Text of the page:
Monday, July 29, 2013

Police-reported crime reached its lowest level in 40 years in 2012, according to new numbers from Statistics Canada.

Excluding traffic-related infractions, police reported 2 million criminal incidents last year. That’s 36,000 incidents fewer than the previous year.

 “The decline in the crime rate in 2012 was driven by decreases in some of the most common offences, including mischief, break and enter, disturbing the peace, motor vehicle theft, and possession of stolen property,” said Stats Can.

Among metropolitan cities, Toronto reported the lowest crime rate for the sixth consecutive year, while Kelowna, B.C., recorded the highest.

Crimes related to police were also three-per-cent less severe in 2012 than the year before. Since 2002, the severity of reported crime has gone down by 28 per cent. Ontario’s reported crimes were the least severe across Canada.

Heenan Blaikie LLP partner Mariella Lo Papa has moved to Fasken Martineau DuMoulin LLP’s Montreal real estate practice group.

Lo Papa, who practises commercial real estate law, is joining Fasken Martineau as a partner. According to Lo Papa’s LinkedIn profile, she worked at Heenan Blaikie since 2000.

“Mariella brings considerable experience in the field of commercial leasing,” said Éric Bédard, Fasken Martineau’s managing partner for the Québec region.

“Her solid expertise in real estate law and leasing matters, as well as her in-depth knowledge of the Canadian market, will undoubtedly benefit our clients and the firm,” he said.

Whether to obtain a video of a mayor allegedly smoking crack cocaine or a more charitable cause, crowdfunding is becoming more and more popular. And now, JustAccess is creating a crowdfunding platform for people who cannot afford legal representation.

On July 23, JustAccess launched a 30-day campaign with a simple mission: connect litigants with people who want to support their cases.

“Crowdfunding is an excellent way to link individuals that might not share the same community but share similar values with one another in a safe and mostly transparent environment,” says Sam Saad, a founding partner and managing director of JustAccess.

Saad, a co-curricular educator at the University of Toronto, says the goal is to raise $10,000 to support three cases in November.

“A lot of folks read about injustices in the news or come across those stories in different ways, and they want to do something about it but they’re not quite sure what to do. So [JustAccess] allows them to get directly involved in helping shape the outcomes of those cases,” he says.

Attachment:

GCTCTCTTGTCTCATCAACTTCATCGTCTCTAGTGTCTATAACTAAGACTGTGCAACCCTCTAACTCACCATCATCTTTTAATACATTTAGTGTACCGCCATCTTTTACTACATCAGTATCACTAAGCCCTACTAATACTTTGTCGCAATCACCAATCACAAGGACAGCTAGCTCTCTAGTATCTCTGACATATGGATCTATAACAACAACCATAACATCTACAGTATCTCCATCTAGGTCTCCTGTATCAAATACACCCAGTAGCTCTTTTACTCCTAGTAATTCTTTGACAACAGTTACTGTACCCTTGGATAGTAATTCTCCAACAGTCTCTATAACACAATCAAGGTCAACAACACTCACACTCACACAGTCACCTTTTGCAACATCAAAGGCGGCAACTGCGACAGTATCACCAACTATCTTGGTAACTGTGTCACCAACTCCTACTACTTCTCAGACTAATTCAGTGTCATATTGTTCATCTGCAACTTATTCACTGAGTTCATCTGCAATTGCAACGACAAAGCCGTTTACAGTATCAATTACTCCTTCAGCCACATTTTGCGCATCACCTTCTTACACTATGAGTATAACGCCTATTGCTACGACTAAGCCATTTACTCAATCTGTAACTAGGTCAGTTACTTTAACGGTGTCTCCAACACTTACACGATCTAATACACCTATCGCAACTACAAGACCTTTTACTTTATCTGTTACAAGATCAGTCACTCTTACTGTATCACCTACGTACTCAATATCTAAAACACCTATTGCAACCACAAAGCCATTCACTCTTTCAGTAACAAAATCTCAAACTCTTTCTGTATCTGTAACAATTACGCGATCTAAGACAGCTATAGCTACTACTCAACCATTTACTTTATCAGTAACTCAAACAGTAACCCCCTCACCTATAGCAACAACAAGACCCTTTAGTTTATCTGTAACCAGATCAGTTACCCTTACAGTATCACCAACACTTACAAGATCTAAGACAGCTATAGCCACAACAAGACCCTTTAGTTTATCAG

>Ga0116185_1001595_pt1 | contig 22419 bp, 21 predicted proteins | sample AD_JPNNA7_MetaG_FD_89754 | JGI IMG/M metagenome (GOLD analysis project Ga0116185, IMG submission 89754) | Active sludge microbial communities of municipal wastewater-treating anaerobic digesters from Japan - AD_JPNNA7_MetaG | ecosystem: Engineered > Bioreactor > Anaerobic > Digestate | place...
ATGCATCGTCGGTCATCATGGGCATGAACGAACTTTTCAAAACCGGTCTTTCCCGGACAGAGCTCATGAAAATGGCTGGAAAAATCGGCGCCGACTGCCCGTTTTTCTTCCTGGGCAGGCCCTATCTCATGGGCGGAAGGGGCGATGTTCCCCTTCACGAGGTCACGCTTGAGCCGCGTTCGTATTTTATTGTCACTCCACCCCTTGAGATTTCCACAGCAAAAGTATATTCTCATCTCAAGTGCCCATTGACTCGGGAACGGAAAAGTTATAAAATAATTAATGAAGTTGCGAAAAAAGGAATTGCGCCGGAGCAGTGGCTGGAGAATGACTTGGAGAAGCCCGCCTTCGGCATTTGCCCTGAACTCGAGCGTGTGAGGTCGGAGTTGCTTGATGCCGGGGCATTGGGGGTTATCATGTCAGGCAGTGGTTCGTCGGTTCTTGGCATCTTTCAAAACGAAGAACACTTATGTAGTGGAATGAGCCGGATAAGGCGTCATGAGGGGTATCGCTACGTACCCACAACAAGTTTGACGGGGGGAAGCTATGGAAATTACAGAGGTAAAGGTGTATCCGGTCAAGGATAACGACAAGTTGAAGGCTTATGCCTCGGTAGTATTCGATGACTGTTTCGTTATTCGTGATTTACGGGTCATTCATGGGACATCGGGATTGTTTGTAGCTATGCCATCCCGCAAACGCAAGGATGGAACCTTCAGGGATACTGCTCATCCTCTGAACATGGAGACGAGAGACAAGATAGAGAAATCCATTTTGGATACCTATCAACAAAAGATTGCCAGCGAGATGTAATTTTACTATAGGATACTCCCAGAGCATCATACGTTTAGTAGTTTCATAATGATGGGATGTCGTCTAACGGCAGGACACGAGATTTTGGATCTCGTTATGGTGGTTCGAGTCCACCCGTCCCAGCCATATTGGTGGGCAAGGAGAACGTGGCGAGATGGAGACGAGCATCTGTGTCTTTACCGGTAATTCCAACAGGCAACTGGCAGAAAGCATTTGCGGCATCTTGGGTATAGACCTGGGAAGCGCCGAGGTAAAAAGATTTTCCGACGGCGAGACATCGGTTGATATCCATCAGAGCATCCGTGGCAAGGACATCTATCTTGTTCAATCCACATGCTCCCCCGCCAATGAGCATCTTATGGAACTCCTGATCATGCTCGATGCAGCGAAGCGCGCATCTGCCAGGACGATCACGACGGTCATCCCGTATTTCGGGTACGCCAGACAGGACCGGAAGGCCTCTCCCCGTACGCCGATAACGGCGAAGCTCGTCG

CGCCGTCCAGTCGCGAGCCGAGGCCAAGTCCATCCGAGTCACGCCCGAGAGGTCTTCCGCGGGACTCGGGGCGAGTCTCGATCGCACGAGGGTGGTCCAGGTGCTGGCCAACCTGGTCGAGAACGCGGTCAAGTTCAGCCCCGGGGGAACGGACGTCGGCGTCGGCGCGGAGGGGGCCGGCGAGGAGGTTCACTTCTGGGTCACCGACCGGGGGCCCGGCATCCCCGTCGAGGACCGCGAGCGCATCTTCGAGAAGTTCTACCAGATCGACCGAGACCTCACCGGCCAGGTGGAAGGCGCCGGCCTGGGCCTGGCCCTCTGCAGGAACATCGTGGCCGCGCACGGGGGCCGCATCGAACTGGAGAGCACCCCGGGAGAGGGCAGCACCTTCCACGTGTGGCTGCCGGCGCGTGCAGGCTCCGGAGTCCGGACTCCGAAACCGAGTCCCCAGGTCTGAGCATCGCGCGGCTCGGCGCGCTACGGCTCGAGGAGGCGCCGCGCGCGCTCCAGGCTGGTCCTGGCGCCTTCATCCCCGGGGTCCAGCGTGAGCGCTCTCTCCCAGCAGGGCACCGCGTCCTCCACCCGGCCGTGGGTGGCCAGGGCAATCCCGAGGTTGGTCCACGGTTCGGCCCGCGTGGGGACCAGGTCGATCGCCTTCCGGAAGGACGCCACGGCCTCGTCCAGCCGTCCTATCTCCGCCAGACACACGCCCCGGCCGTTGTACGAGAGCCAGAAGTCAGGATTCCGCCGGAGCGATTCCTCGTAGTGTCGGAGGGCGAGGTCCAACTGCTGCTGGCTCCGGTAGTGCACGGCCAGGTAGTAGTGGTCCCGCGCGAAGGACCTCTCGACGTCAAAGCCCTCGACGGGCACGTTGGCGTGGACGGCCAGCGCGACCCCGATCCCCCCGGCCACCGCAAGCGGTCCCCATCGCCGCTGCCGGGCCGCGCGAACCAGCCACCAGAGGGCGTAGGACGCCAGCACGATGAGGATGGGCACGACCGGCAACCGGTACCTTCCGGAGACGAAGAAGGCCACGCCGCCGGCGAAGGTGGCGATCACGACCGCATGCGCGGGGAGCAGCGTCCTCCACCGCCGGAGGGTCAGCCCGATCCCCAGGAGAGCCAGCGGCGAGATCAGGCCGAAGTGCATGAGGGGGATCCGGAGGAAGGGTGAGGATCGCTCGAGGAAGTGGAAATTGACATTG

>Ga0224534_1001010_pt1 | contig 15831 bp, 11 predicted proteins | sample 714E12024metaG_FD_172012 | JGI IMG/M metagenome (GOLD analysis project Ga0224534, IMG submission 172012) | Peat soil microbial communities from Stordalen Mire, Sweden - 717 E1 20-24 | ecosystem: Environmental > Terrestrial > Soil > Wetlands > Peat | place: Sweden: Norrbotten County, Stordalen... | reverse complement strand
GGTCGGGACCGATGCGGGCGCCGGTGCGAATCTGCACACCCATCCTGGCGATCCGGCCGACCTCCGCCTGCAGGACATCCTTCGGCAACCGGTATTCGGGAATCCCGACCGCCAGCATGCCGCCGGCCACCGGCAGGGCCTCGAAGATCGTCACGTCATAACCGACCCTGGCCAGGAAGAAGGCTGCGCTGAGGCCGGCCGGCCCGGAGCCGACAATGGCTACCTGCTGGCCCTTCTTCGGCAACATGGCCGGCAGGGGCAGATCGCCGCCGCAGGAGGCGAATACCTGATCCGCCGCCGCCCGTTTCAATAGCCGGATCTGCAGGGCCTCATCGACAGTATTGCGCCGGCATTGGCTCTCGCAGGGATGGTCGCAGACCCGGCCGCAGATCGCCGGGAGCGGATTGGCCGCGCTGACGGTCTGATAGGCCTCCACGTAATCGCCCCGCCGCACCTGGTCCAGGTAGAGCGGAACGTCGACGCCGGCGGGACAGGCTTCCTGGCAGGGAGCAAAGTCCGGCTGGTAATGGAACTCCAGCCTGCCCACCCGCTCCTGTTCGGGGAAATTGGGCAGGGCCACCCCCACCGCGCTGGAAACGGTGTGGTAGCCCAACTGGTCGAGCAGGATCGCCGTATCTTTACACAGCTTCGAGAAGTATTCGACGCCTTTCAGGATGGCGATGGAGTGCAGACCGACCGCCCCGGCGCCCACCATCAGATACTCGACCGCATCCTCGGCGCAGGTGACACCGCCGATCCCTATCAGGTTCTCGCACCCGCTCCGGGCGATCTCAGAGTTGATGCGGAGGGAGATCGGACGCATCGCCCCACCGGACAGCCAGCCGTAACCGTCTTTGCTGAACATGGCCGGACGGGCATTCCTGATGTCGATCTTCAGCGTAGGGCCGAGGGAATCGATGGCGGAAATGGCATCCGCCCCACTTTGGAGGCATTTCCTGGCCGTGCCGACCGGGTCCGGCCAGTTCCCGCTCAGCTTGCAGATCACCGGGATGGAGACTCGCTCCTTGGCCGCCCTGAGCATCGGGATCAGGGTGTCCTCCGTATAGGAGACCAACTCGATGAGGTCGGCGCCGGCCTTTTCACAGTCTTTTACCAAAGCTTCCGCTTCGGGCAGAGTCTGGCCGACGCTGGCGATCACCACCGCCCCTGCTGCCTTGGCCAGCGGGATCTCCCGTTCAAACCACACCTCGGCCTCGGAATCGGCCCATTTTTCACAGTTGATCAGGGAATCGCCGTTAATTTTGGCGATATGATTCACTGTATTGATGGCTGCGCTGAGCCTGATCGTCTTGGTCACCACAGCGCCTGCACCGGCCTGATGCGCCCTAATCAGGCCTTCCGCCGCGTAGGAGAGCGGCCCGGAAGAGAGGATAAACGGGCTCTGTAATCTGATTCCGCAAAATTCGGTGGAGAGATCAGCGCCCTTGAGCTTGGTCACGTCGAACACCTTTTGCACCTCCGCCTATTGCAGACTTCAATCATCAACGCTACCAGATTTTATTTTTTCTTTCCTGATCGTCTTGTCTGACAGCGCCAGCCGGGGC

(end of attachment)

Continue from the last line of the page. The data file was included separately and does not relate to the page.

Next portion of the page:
They are in the process of selecting the cases, but after that the “crowd” will be able to pick the cases they want to support. Once the funds are raised, litigants will be free to choose their own counsel.

Any remaining funds after litigation will be donated to a community-based legal aid organization, he says.

JustAccess was recently awarded $1,000 for winning the Centre for Social Innovation’s pitching competition. The crowdfunding project is being hosted on CSI’s web site.

The Ontario government has appointed a new interim chief coroner as the search for a permanent chief continues. Dr. Dirk Huyer is replacing Dr. Dan Cass, who is returning to his duties as a deputy chief after completing a six-month assignment as chief.

Huyer joined the Office of the Chief Coroner as a regional supervising coroner in 2008. According to the office, Huyer, who is also an assistant professor at University of Toronto faculty of medicine, has investigated over 5,000 deaths.

Huyer will hold the position for six months until the role is filled permanently.

“I am honoured to have been given the opportunity to serve in this important role on an interim basis,” Huyer said. “I look forward to continuing to serve the people of Ontario during my leadership of the Office of the Chief Coroner.”

The results of the latest Law Times online poll are in. The vast majority of participants say the government should act on a Superior Court master’s call for legislative changes to provide additional insurance protection for clients of bankrupt solicitors.

About 81 per cent of responders said Master Donald Short got it right about the need to protect clients of bankrupt solicitors. The rest did not think the government should take any action.

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